published February 2015

As the Worm Turns: Honeybee forage flowers

by Leigh Mills

I didn’t grow many flowers during my early gardening years.  If it wasn’t food, I wasn’t growing it.  After we got our first colony of honeybees, I started growing lots of flowers because I realized they were food . . . for the bees!  During the next few years I noticed which flowers the honeybees frequented and which ones they didn’t and started adding more honeybee-friendly varieties into the garden.  I also realized that having the flowers also attracted pollinators to my vegetable flowers, thereby increasing my vegetable and fruit harvests. 

Internet research provided websites that listed honeybee forage plants with the amount of pollen and/or nectar (listed below).  One website listed the “Top 5 Honeybee Favorites” and two of them can be “noxious” or invasive:  Goldenrod and Tansy.  Motherwort is another great honeybee plant, but it easily spreads.  Be mindful of these different characteristics when choosing forage plants. 

There is a wide selection of plants that support honeybees.  The photos show a handful of popular honeybee flowers at our homestead and here are a few more that could grow in our area:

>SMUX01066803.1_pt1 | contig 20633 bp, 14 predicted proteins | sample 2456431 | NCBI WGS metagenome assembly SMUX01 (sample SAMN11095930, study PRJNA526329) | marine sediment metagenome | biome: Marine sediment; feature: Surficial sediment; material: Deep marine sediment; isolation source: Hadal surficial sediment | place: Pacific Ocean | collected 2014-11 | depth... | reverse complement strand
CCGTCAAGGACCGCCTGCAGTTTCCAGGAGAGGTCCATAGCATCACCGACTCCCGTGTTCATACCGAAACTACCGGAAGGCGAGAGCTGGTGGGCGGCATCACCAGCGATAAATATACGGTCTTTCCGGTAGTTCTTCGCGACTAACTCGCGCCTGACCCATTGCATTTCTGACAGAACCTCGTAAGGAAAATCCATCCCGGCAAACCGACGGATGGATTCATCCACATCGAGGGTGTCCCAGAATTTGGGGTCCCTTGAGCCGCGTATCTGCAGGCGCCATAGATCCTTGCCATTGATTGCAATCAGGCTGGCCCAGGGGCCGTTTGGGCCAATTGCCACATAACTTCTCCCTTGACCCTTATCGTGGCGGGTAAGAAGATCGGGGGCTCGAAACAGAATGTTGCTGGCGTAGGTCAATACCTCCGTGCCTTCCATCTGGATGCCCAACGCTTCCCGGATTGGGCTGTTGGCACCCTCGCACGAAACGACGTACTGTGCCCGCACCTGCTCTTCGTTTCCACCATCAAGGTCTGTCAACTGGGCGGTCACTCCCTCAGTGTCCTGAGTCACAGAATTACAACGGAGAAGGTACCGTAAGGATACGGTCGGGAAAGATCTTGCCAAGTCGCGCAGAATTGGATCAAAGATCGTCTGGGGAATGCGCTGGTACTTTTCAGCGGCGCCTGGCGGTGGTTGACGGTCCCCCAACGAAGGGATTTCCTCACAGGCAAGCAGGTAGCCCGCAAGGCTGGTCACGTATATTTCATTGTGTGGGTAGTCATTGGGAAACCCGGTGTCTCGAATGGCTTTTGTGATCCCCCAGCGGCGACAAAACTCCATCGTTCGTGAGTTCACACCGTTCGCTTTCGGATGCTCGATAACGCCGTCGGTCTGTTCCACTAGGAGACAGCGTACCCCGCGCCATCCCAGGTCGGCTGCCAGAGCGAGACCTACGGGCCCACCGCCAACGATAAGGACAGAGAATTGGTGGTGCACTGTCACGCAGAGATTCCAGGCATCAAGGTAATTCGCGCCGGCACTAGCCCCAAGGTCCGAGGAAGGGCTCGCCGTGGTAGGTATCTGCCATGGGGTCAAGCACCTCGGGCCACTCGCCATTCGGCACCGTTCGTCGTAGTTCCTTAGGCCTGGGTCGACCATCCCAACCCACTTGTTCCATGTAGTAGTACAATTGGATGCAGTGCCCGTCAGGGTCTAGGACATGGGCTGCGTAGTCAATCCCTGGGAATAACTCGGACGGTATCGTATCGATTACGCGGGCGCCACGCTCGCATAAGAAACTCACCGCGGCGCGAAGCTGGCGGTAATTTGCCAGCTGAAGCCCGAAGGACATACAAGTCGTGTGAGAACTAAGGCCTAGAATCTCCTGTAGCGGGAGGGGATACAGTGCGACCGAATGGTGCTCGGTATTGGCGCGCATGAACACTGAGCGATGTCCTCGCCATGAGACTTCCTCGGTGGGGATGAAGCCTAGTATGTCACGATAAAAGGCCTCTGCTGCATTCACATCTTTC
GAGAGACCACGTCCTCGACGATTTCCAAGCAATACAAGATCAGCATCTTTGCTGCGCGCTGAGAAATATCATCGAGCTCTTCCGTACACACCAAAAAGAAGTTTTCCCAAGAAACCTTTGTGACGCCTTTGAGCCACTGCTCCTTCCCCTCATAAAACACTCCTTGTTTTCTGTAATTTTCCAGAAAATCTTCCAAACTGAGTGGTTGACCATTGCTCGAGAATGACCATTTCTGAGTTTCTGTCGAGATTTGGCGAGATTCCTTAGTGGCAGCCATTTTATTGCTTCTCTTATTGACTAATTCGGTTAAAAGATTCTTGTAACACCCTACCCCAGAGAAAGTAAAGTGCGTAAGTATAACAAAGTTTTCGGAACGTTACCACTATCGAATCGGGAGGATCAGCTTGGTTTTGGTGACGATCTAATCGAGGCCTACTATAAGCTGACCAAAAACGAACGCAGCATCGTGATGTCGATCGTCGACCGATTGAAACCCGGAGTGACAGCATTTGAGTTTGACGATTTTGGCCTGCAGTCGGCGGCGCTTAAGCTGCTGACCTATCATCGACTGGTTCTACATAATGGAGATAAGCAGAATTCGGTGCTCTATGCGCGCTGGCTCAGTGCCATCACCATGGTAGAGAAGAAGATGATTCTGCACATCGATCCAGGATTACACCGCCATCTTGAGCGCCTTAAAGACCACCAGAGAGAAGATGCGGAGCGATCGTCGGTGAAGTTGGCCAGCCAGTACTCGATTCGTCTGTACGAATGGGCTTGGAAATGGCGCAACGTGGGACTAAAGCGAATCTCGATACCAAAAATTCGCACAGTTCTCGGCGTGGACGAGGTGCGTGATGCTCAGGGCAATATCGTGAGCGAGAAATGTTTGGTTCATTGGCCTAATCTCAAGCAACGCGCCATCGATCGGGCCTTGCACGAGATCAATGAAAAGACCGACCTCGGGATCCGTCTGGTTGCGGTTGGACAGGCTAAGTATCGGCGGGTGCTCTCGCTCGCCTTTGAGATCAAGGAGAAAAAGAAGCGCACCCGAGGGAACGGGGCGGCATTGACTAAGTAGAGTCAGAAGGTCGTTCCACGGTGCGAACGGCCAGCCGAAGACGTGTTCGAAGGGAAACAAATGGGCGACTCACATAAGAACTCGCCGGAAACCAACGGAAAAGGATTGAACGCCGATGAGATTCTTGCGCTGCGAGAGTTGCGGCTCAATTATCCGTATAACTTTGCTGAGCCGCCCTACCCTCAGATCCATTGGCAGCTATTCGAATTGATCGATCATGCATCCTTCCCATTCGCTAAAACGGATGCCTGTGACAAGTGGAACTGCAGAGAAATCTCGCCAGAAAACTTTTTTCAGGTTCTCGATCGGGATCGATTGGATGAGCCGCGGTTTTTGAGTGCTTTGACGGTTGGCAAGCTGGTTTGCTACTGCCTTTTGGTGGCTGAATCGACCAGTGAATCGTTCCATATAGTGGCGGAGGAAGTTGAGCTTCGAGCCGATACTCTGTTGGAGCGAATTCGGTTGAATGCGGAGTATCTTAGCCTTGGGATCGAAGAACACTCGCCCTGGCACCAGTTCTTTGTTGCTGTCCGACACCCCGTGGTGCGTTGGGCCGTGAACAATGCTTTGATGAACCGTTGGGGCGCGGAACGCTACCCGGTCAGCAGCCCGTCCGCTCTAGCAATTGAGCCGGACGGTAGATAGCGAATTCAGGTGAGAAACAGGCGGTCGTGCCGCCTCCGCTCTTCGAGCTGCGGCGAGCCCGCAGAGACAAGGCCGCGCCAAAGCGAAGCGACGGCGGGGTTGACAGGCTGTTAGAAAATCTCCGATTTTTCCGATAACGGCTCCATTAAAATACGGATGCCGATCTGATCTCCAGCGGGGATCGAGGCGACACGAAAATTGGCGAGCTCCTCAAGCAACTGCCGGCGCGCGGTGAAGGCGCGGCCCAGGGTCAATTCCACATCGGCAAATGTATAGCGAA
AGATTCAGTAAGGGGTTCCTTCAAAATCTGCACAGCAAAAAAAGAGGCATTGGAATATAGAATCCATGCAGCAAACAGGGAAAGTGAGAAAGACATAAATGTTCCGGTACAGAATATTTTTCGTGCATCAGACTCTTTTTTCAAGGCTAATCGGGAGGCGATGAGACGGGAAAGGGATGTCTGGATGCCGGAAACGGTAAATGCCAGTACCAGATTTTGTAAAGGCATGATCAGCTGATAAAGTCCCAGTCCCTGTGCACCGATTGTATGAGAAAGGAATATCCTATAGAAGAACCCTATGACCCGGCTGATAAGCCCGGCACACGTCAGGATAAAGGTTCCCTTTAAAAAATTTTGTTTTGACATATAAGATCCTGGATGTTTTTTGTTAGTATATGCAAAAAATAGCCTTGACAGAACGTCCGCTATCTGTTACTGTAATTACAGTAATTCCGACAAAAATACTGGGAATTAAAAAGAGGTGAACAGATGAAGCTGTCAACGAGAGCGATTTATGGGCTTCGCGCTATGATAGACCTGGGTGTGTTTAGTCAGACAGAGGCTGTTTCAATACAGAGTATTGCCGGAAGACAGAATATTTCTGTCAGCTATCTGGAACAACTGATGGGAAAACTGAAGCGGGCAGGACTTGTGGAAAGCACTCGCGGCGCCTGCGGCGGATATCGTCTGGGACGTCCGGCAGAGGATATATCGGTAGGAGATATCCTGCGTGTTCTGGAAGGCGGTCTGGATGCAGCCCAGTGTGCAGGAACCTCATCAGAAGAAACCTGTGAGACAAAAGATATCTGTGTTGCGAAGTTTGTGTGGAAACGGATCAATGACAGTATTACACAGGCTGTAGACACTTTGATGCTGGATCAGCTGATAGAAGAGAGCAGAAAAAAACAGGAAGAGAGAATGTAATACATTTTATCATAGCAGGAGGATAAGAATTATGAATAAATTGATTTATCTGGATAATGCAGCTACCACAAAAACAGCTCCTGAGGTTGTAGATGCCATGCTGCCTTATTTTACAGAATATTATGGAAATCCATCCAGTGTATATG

Fruit trees are a good source of early pollen and nectar.  The ornamental varieties are best avoided since they don’t give the same kind of nutrition needed—do some research to see what kinds are best for the bees and your garden.

Milkweed is another awesome plant that feeds butterflies and bees (but beware—it can be toxic to grazing animals -Ed.).  It grows wild in our area and is easy to cultivate in home gardens.

Clover is an excellent, reliable source of food for honeybees.  There are several varieties of clover.  Yellow and White Sweet Clover honey is flavorful, abundant, and popular.  It also makes a great cover crop.

Melissa, or Lemon Balm, is a medicinal herb containing lots of nectar which the bees transform into a delicate honey.

There are many internet sources to help you research honeybee forage plants.  Here are the ones I used for this article:

For the Love of Bees –

Wikipedia –

The Melissa Garden –

USDA National Agroforestry Center –

This spring and summer, add or increase the amount of pollinator plants in your yard, garden, field or farm and help strengthen the honeybee populations.

Leigh Mills has lived and gardened in the San Luis Valley since 2002 and written the “As the Worm Turns” column since 2010.  If you enjoy reading her monthly, visit her website,, to view color photos and read journal entries about how Leigh cultivates life with Adventures, Homestead Skills, and Life Practices.